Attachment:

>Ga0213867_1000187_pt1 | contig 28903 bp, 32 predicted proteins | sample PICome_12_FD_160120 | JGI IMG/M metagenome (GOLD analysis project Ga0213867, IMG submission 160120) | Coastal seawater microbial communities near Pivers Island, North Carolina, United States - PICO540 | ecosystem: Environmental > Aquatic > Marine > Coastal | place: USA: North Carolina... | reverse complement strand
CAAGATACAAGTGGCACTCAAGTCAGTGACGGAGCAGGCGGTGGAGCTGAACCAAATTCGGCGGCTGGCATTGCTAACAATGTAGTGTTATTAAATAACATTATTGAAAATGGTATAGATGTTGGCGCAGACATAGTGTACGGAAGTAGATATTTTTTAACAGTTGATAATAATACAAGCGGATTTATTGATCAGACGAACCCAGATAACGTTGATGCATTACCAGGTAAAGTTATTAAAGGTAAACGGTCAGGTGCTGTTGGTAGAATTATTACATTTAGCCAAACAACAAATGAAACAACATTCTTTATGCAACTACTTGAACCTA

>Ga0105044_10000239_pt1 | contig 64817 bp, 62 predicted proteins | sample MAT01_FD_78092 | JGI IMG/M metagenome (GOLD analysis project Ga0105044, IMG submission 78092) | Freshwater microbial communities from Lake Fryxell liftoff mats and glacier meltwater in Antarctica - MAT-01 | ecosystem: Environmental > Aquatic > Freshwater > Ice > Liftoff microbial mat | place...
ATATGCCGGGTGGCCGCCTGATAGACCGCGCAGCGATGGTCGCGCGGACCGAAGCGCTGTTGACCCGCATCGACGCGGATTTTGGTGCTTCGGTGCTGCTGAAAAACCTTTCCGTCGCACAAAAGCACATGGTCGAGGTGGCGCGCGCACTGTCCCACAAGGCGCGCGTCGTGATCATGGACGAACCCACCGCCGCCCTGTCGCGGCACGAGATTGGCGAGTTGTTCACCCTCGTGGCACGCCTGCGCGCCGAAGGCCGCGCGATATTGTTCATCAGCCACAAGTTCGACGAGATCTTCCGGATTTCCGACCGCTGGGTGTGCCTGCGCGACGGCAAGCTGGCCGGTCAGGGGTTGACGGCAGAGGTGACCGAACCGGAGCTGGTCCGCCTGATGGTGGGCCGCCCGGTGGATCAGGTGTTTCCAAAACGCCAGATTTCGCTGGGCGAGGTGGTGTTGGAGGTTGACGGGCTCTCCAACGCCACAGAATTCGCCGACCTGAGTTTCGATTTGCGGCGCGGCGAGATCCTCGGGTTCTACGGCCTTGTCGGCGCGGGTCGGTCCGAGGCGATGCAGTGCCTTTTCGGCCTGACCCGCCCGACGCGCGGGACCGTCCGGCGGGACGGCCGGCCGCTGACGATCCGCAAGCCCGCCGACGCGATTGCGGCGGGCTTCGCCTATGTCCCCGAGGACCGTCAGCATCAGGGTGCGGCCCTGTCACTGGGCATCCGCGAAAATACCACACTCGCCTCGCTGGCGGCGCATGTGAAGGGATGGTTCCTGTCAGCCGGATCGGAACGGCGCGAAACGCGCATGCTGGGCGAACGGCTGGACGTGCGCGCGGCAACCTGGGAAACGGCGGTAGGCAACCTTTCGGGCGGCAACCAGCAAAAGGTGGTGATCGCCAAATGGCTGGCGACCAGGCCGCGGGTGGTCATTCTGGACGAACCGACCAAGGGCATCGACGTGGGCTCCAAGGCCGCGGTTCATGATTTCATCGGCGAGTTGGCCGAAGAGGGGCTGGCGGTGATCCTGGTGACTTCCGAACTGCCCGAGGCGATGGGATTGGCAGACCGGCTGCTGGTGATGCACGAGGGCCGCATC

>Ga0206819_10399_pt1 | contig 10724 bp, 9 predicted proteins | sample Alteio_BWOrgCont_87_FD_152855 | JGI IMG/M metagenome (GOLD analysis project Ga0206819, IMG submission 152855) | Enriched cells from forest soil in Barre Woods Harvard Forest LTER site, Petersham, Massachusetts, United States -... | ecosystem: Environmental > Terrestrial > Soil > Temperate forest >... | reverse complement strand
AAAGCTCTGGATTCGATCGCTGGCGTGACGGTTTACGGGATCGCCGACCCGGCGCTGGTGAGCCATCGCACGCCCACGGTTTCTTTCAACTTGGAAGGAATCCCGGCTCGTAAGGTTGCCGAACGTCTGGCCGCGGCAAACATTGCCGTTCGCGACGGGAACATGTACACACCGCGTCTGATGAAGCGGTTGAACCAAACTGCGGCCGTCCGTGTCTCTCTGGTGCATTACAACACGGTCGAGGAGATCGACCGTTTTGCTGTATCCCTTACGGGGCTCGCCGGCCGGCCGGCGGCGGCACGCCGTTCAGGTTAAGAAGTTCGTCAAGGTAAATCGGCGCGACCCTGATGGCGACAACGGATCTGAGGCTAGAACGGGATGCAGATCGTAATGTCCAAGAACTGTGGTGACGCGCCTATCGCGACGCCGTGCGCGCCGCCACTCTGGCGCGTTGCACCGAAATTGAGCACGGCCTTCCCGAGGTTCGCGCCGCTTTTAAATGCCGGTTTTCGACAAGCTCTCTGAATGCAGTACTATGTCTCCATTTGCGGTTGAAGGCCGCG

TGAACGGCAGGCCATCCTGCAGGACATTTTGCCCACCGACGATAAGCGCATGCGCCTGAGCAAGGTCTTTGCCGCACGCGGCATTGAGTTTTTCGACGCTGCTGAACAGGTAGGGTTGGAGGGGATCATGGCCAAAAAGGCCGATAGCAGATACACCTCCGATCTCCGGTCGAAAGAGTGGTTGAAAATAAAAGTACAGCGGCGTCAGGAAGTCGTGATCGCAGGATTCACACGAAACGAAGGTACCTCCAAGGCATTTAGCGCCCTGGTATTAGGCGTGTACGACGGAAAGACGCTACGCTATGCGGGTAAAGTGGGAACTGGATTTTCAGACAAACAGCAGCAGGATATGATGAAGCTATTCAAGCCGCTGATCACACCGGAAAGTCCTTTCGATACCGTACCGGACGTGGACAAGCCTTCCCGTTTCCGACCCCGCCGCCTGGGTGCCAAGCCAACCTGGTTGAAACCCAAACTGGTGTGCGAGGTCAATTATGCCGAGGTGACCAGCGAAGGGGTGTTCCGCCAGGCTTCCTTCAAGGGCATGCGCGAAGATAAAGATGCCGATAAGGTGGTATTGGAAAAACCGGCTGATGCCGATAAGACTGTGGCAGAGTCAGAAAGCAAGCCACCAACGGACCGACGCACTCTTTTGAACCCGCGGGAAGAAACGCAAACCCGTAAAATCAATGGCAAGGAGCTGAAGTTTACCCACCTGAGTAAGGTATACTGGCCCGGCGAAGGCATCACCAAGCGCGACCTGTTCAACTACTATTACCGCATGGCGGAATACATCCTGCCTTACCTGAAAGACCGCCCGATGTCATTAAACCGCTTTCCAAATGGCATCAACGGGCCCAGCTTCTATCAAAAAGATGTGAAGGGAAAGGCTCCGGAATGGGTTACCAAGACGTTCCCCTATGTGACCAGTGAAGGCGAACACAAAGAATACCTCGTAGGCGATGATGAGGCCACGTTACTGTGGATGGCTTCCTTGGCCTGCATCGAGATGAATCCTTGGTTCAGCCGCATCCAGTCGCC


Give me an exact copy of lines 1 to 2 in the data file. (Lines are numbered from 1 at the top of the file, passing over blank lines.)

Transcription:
>Ga0213867_1000187_pt1 | contig 28903 bp, 32 predicted proteins | sample PICome_12_FD_160120 | JGI IMG/M metagenome (GOLD analysis project Ga0213867, IMG submission 160120) | Coastal seawater microbial communities near Pivers Island, North Carolina, United States - PICO540 | ecosystem: Environmental > Aquatic > Marine > Coastal | place: USA: North Carolina... | reverse complement strand
CAAGATACAAGTGGCACTCAAGTCAGTGACGGAGCAGGCGGTGGAGCTGAACCAAATTCGGCGGCTGGCATTGCTAACAATGTAGTGTTATTAAATAACATTATTGAAAATGGTATAGATGTTGGCGCAGACATAGTGTACGGAAGTAGATATTTTTTAACAGTTGATAATAATACAAGCGGATTTATTGATCAGACGAACCCAGATAACGTTGATGCATTACCAGGTAAAGTTATTAAAGGTAAACGGTCAGGTGCTGTTGGTAGAATTATTACATTTAGCCAAACAACAAATGAAACAACATTCTTTATGCAACTACTTGAACCTA